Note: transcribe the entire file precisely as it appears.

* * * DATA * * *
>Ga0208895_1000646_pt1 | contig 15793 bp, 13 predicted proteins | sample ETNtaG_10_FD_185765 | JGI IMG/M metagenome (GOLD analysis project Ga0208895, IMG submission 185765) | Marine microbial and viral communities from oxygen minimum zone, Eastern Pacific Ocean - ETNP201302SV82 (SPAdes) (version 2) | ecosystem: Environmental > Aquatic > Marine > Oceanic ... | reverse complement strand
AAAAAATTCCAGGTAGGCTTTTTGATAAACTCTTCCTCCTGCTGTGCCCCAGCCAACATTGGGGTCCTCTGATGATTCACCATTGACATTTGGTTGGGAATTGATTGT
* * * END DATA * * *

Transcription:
>Ga0208895_1000646_pt1 | contig 15793 bp, 13 predicted proteins | sample ETNtaG_10_FD_185765 | JGI IMG/M metagenome (GOLD analysis project Ga0208895, IMG submission 185765) | Marine microbial and viral communities from oxygen minimum zone, Eastern Pacific Ocean - ETNP201302SV82 (SPAdes) (version 2) | ecosystem: Environmental > Aquatic > Marine > Oceanic ... | reverse complement strand
AAAAAATTCCAGGTAGGCTTTTTGATAAACTCTTCCTCCTGCTGTGCCCCAGCCAACATTGGGGTCCTCTGATGATTCACCATTGACATTTGGTTGGGAATTGATTGT